snakes on the brain

Published 1:39 am Sunday, November 2, 2008

When Maurice “Buzz” Burchill takes his pets out for a walk, people he meets along the way give him all the space he needs.

After all, a man with a couple of snakes wrapped around his neck doesn’t exactly attract people to his side.

“When people first see the snakes, they move away,” Burchill said with a smile. “But, when they realize that (the snakes are) not poisonous and won’t hurt them, they are curious and come closer.”

Sign up for our daily email newsletter

Get the latest news sent to your inbox

That’s exactly what Burchill wants. He is a great fan of snakes and is anxious to introduce others to Houdini, Candy, Booger, L.B and Bandit.

The “fearsome five” corn snakes are the family pets of Burchill and his wife, Jamie. In fact, it was his wife who piqued his interest in snakes.

“Jamie already had Houdini, and I was fascinated with her,” the Troy resident said. “I started going to reptile shows and I got hooked. Snakes are incredible creatures, and I wanted to learn all that I could about them.”

Burchill joined the Suncoast Herpetological Society near his home in Tampa, Fla., and narrowed his focus to corn snakes.

“Corn snakes are non-poisonous snakes, and they are not aggressive,” he said. “They have many color variations and patterns, and they have personalities. Booger is docile and laid back while L.B. is constantly on the go. Houdini will let you ‘abuse’ her all day.”

Handling a pet snake is not like keeping company with a puppy or a cat.

“Snakes aren’t furry and cuddly,” Burchill said. “They have scales but not like fish. They are soft and feel good to the touch, but they aren’t going to sit in you lap and let you pet them. They stay on the move.”

As Burchill talked, he alternately wound Houdini around his arm, stretched her out on the table and wore her around his neck as a necklace.

“Although corn snakes are not poisonous, they will bite if they get upset,” he said. “The bite won’t hurt much, but it will scare you. My snakes have been handled so much that they hardly ever bite. Sometimes, when they have just been fed or when I’ve not washed my hands good enough to get the food smell off, they have bitten me – but not often.”

Because the snakes are easily handled, Burchill uses them to educate young people about snakes.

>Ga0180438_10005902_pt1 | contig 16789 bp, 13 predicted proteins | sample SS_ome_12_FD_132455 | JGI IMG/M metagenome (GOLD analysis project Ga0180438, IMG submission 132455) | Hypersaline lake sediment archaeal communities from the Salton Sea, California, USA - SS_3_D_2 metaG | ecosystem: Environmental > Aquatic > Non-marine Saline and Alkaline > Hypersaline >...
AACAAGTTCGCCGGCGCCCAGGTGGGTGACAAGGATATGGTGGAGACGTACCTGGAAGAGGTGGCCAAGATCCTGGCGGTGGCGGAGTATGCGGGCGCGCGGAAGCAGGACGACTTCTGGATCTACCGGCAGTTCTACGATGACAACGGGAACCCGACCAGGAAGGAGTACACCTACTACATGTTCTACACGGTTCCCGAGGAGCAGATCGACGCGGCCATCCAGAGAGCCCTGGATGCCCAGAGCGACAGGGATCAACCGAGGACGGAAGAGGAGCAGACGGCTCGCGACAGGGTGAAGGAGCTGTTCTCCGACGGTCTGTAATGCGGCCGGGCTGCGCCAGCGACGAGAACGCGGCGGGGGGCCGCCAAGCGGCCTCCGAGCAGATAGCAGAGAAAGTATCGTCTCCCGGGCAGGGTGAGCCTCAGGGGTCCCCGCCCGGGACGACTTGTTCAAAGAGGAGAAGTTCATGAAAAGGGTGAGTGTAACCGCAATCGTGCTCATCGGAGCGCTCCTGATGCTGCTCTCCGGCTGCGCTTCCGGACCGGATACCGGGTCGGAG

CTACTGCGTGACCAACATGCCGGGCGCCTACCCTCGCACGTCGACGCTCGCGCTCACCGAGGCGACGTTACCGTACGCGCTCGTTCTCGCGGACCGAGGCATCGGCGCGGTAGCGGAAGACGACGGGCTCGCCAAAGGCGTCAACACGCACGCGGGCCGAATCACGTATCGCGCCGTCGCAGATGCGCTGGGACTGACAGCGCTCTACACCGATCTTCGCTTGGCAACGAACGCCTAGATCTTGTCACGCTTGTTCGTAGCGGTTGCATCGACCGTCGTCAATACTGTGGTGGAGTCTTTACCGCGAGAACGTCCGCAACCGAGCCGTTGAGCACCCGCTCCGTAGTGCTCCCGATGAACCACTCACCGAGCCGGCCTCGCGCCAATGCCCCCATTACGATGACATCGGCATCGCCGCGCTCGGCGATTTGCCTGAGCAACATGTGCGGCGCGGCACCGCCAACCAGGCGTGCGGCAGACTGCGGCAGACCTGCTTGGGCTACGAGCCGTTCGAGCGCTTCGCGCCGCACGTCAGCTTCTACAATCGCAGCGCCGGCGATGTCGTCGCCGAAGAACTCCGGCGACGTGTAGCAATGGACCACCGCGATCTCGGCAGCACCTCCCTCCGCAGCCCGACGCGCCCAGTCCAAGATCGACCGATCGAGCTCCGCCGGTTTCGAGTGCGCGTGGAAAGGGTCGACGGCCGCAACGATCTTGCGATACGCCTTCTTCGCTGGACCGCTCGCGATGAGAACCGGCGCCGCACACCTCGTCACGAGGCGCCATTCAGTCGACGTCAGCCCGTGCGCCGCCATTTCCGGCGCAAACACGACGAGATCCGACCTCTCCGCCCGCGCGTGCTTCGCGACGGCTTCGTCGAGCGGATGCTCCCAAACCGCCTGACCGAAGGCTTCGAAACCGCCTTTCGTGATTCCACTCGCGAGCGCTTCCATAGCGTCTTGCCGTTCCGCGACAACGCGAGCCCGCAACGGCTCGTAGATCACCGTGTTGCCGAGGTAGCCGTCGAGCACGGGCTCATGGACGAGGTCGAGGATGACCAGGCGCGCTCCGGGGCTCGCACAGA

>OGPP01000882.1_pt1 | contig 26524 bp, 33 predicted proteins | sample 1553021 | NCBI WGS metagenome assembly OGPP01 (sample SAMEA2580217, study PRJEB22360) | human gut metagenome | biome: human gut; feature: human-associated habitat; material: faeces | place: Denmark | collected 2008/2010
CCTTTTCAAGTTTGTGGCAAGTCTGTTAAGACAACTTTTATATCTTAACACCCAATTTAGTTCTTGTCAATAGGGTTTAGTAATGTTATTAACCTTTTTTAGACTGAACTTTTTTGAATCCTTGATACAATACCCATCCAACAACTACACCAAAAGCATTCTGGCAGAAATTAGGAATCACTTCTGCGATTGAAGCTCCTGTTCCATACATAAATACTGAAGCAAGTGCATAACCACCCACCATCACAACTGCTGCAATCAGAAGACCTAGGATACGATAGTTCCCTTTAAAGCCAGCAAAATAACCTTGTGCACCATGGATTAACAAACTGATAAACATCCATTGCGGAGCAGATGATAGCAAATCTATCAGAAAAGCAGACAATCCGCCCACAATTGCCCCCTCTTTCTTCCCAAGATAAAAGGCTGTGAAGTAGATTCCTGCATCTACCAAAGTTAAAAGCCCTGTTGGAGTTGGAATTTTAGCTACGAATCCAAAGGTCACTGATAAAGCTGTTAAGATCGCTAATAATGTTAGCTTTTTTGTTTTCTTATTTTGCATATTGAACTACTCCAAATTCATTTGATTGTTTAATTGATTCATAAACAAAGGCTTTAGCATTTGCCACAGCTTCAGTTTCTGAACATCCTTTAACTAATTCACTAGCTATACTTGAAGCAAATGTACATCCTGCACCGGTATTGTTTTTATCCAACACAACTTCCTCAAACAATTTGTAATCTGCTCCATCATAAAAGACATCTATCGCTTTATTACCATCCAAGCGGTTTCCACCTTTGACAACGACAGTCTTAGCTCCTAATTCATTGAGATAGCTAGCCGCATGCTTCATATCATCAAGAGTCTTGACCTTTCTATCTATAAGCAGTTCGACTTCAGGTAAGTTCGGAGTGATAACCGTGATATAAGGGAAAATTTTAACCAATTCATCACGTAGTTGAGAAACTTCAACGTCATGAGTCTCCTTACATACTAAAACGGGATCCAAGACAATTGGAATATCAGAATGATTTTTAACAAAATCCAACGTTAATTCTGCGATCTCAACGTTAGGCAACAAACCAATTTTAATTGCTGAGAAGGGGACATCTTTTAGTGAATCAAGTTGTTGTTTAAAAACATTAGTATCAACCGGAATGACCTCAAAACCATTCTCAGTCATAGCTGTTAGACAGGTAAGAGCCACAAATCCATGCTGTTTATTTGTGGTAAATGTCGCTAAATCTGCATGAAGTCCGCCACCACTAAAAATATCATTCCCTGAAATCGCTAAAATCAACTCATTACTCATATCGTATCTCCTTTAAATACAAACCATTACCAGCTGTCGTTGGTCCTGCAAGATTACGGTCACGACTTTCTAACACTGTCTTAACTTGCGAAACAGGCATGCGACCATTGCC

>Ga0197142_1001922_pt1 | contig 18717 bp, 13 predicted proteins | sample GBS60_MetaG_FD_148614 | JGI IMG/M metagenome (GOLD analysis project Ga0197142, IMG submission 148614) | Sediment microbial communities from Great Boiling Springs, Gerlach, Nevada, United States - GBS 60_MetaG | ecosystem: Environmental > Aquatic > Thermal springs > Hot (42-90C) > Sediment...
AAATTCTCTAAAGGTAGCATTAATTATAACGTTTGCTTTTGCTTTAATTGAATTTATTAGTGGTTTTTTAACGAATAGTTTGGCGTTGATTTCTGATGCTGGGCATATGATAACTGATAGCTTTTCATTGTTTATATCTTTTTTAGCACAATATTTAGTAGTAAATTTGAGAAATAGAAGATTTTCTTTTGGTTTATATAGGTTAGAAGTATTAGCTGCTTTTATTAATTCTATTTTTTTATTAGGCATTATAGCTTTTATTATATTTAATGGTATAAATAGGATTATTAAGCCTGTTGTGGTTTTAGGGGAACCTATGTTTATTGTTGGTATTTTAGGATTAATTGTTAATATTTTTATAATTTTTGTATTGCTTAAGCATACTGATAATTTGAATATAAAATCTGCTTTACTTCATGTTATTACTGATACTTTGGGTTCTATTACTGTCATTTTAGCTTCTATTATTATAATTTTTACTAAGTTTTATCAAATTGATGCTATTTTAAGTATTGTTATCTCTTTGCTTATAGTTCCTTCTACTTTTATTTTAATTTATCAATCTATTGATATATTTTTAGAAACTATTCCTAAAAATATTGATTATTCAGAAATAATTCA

“It’s important for people to know about snakes and how to react around them,” he said. “They need to learn to recognize snakes because they are so important to the environment. They help keep certain species in check, including rodents which can spread diseases and damage food crops. You shouldn’t kill a snake unless it is a danger to you.”

When invited, he will speak to groups about snakes along with his able assistants.

“Once people get over their initial fear of snakes, they look at them in a different way,” he said. “But what I always stress to young people is that there are poisonous snakes around, and that they can be very dangerous. Most snakes just want to get away from you, but if they feel threatened they will strike. A snakebite can cause a lot of pain and even death, so you have to respect all snakes.”

Burchill said he teaches young people to tell their parents or an adult if they see a snake.

“Snakes are relatively inexpensive, low-maintenance pets that require little space,” he said.

“You can get a corn snake for around $50 at a pet shop or $35 or less at a reptile show. A baby snake can be kept in a shoebox but, when they get larger, they’ll need more space. A large aquarium will do.”

Burchill feeds his corn snakes frozen mice that he purchase.

“You can order the mice and they’re not expensive,” he said. “I thaw them before feeding them to my snakes. My corn snakes eat about every 10 to 14 days, and I keep a dish of water in their tank.”

He uses aspen bedding in the tank, which is changed every three weeks or so. “Snakes don’t require a lot of care but they are interesting pets to have,” he said.

Burchill is hoping to expand his snake pet family to include a king snake and, if he does, he’s going to have to make other living arrangements for his “slinkies.”

“I keep all of my snakes in one large tank,” he said. “It has trees and hiding areas for them, and they live well together. However, that’s not what is recommended. … Anytime that there’s ‘king’ in a snake’s name, that means it will eat other snakes. So, I’ll have to have a separate cage for the king snake.”

Burchill has no plans to welcome poisonous snakes to his reptile family.

“I know people who have poisonous snakes but they are professional handlers, and I’m not interested in doing that,” he said.

“I just enjoy my corn snakes and learning from them and sharing what I know. The more people learn about snakes the less needless fear they have and the more they can appreciate their beauty and usefulness.”